for the idea of a substantial self.
strategy challenging
'Buddhism and Christianity', p. 194.

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[as persons] we are not anything that could be lifted out of the flux: I just am my
life, my external relations and the I hear and I can no more be
language produce.
lifted out of history than a wave can be lifted from the sea.48

For both Cupitt and Buddhism there is no substantial self. Moreover, where
in Buddhism the contrast between self and others has traditionally been
viewed as morally irrelevant (since the self is ever-changing and always
becoming 'other'), Cupitt claims to have found in postmodernism 'a

thoroughly wholesome loss of interest in the individual subject'.49

Despite this view of the self, a focus on the individual is apparent in both
and Buddhism. Buddhism has been described as 'a moi theory,
a morality
focussing on the psychophysical individual and relating it to both
and a cosmic order'.50 One of Cupitt's chief concerns
is the freedom and

autonomy of the individual. He admits that both Christianity and Buddhism

'traditionally and correctly insisted that one's first concern must be for one's
own salvation'.51

Concern for salvation

Buddhist as noted earlier, is not philosophy divorced from

of religious
meaning and salvation, as much western philosophy
has been. Langdon Gilkey describes the Buddhism espoused by Masao Abe
as a religious mode of existing reflected into philosophical categories, not a

philosophical mode of thinking resulting in a religion'.52 Smart observes that

the Madhyamaka dialectic is not merely philosophy, but a method of medi?
tation wherein the arguments are meant to be 'both valid and salvific'.53

Cupitt's work also has a constant soteriological goal, that of changing our
'for the sake of our salvation', he says, 'we need to become non
realists'.54 For Cupitt, salvation means coping with nihilism by knowing,
accepting and rejoicing in the fact that we are contingent and empty and
that we must create our own

Emphasis on the particular

In Buddhism and in Cupitt's work there is rejection of the notion of

overarching or underlying unity, and there is affirmation of a dynamic

particularity. Consistent with his concerns about the use and abuse of power,

Cupitt advocates

the thoroughgoing repudiation of any unitary control or closure of interpretation,

and the acceptance of a genuinely open and limitlessly heretical and mobile social
and order.55

Radicals, p. 42. See also pp. 19 and 70 and The Time Being, pp. 2 and 148-9.
49 50
Radicals, p. 39. Michael Carrithers, quoted inMellor, 'Self and Suffering', p. 51.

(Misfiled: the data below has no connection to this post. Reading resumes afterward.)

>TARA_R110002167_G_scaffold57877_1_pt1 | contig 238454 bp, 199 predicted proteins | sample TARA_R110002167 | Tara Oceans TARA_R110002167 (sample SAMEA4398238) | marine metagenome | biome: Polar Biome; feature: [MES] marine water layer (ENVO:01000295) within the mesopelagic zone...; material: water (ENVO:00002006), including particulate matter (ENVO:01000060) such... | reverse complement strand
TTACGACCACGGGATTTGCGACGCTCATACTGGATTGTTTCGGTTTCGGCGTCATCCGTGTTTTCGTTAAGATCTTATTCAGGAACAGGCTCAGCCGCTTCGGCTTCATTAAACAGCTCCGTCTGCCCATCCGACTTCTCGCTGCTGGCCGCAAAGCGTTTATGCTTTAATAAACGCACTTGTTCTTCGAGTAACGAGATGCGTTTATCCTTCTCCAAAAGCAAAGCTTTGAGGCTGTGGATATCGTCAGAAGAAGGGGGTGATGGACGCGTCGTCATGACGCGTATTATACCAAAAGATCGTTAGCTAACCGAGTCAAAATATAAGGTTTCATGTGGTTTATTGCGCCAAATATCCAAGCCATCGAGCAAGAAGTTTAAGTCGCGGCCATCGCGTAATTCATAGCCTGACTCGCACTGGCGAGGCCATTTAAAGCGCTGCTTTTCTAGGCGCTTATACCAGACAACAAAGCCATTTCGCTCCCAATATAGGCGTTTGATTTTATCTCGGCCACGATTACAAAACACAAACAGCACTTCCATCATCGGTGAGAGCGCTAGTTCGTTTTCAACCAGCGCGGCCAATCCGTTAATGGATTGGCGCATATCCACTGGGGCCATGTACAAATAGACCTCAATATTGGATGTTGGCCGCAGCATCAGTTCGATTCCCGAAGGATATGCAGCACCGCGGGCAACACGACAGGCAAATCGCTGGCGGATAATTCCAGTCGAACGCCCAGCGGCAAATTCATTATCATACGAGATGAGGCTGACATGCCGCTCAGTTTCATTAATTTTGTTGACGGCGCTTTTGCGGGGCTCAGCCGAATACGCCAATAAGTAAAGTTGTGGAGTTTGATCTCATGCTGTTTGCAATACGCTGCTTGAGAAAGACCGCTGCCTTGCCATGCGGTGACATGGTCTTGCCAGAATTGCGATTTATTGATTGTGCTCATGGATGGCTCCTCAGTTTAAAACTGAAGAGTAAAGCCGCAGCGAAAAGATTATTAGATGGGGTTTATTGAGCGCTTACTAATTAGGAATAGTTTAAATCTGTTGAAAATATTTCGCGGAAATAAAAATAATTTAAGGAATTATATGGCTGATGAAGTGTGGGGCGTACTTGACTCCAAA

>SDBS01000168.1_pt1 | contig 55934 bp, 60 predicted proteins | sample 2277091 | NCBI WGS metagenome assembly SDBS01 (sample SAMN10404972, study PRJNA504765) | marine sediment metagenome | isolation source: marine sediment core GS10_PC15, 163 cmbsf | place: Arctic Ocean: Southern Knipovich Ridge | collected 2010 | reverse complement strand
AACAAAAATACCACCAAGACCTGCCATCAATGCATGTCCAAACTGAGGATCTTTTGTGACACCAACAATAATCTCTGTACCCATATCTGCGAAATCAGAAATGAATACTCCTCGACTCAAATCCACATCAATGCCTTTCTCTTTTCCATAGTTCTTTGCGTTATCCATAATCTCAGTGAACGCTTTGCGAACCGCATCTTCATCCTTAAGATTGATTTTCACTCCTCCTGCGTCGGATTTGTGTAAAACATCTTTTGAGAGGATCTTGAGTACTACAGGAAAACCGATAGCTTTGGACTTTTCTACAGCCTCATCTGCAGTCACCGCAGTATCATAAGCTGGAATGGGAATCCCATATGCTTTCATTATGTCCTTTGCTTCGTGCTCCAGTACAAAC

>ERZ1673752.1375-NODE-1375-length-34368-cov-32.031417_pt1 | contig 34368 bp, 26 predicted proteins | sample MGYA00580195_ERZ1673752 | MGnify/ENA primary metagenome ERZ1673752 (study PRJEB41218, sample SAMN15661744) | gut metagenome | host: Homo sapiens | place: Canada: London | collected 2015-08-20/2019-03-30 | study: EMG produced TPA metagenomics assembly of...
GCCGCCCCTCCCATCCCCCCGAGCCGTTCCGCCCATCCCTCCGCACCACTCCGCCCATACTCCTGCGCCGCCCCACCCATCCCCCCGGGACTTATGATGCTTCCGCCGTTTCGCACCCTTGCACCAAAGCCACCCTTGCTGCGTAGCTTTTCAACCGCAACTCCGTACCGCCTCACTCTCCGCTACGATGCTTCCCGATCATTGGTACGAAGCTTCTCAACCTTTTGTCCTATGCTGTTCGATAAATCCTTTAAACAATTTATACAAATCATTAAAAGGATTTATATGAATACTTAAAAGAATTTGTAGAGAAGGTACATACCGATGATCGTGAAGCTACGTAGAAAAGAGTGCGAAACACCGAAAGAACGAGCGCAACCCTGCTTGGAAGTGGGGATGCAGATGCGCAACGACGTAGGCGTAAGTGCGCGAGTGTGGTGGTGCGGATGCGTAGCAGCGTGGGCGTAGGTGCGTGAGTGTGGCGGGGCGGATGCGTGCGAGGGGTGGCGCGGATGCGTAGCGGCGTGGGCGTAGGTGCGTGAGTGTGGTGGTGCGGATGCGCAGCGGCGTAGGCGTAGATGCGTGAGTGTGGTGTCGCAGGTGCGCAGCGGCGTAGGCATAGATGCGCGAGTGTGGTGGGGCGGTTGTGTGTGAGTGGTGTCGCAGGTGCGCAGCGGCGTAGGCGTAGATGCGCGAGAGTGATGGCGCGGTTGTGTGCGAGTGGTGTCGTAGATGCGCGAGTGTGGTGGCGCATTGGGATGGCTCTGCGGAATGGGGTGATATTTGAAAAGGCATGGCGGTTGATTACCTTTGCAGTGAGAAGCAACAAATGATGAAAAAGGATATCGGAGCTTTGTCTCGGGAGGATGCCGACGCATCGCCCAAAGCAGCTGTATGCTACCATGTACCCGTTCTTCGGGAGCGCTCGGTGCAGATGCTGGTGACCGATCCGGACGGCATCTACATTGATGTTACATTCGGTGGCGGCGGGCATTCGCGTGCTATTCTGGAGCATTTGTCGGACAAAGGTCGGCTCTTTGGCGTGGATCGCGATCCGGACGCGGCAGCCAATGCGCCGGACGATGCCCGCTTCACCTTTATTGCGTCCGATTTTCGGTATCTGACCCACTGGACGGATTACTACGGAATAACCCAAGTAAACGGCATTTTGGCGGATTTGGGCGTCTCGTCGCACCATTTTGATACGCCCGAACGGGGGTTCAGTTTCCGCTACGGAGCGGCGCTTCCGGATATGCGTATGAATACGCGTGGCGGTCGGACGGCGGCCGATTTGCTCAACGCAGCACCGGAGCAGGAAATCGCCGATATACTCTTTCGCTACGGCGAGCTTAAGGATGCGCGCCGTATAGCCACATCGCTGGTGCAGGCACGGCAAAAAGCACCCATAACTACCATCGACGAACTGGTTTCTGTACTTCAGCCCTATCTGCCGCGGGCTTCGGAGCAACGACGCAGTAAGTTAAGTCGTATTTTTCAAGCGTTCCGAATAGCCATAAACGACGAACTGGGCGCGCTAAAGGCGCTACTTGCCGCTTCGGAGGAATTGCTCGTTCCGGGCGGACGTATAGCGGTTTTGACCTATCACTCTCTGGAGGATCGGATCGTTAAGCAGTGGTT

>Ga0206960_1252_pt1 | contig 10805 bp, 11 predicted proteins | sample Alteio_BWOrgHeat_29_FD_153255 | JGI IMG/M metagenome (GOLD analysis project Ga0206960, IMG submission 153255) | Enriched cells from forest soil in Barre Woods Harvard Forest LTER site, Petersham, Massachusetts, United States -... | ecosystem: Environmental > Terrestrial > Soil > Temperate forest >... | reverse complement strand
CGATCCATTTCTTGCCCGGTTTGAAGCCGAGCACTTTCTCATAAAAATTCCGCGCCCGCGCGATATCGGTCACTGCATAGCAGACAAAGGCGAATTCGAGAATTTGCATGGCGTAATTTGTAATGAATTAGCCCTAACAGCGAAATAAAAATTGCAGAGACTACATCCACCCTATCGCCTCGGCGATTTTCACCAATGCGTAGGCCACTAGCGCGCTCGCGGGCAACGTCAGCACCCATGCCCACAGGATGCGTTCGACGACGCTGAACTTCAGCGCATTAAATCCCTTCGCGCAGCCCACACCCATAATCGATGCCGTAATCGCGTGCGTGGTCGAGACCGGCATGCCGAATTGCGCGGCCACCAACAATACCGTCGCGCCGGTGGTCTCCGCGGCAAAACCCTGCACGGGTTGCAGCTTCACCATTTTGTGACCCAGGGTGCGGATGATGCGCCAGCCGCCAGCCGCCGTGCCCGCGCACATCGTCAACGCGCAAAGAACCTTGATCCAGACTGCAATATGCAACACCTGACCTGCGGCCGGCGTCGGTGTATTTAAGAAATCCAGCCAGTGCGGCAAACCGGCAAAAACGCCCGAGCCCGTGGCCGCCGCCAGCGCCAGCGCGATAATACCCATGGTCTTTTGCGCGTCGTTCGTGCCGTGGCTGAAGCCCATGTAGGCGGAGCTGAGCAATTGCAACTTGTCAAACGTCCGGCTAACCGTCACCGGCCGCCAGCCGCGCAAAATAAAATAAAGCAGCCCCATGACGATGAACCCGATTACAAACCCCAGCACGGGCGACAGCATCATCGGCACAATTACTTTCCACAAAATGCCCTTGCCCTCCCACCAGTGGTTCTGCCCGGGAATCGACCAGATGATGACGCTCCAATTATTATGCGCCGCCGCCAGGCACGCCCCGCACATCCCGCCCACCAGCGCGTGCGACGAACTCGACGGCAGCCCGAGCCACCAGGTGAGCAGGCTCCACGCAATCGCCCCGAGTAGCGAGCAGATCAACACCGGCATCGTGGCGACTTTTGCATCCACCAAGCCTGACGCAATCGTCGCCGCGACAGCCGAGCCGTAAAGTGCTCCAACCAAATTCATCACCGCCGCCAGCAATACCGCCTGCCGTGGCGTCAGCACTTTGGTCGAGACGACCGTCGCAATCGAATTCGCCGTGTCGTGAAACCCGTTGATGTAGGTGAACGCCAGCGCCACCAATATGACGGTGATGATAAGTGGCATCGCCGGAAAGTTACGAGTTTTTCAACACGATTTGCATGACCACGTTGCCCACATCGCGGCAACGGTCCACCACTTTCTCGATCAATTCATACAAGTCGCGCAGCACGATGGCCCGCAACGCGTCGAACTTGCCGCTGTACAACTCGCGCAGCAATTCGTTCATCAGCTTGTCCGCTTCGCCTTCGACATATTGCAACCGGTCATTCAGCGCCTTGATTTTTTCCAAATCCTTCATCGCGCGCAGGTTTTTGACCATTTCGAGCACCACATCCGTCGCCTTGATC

Taking Leave of God, p. 101.
'Abe Masao's Zen and Western Thought', The Eastern Buddhist, xix (1986), p. 113.
53 54
Buddhism and theDeath of God, p. 8. The Time Being, p. 163.
Radicals, p. 15.

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He rejects the suggestion that there may be one Ultimate Truth understood
in different ways, an idea supported by both eastern and western thinkers
such as John Hick and Swami Vivekananda. Our reality that is, language
- '
and culture is always shifting : The whole is so unbounded in every way
that there is no Whole'.56 There is only dispersal and an endless prolifer?
ation of meanings, particularistic points of view which interact and change
but are never resolved.

While Buddhism seeks to assert

of apparent the identity
opposites such as
samsara and nirvana, the result :universal
is not monism
and particular are
seen, paradoxically, to be one. So in the Pi-yen chi when J?sh? is challenged
with 'All things are reduced to the one; where is this one to be reduced?',
he replies, 'When I was in the province of Tsin I had a monk's robe made
that weighed seven Similarly, the rocks expressively in
pounds'.57 arranged
a Buddhist rock garden testify to the significance of the particular. Moreover,
sunyat? eschews all thought content, so it can be freely phenomenalized ; there
is no definitive or 'orthodox' expression of it, because all expressions are false.
Thus far we have similarity or agreement
noted between Buddhist thought
and the thinking of Cupitt in many areas. Both are anti-realist and

epistemologically sceptical. Both deny that anything possesses substance and

both display a soteriological focus on the individual. They have the tool of
deconstruction in common, are agreed in viewing the conventional world as
fictional and share an emphasis on the particular. Some minor points of
difference have been noted, but there remain several significant areas of

disagreement to consider.


Attitude to the 'conventional' world

It has been observed that Buddhism regards the world of conventional truth
as necessary for the realization of the 'higher' truth (sunyata). Indeed,
Jackson argues that N?g?rjuna affirms and actually establishes this world:

it is only because entities and are of svabhava that there even can be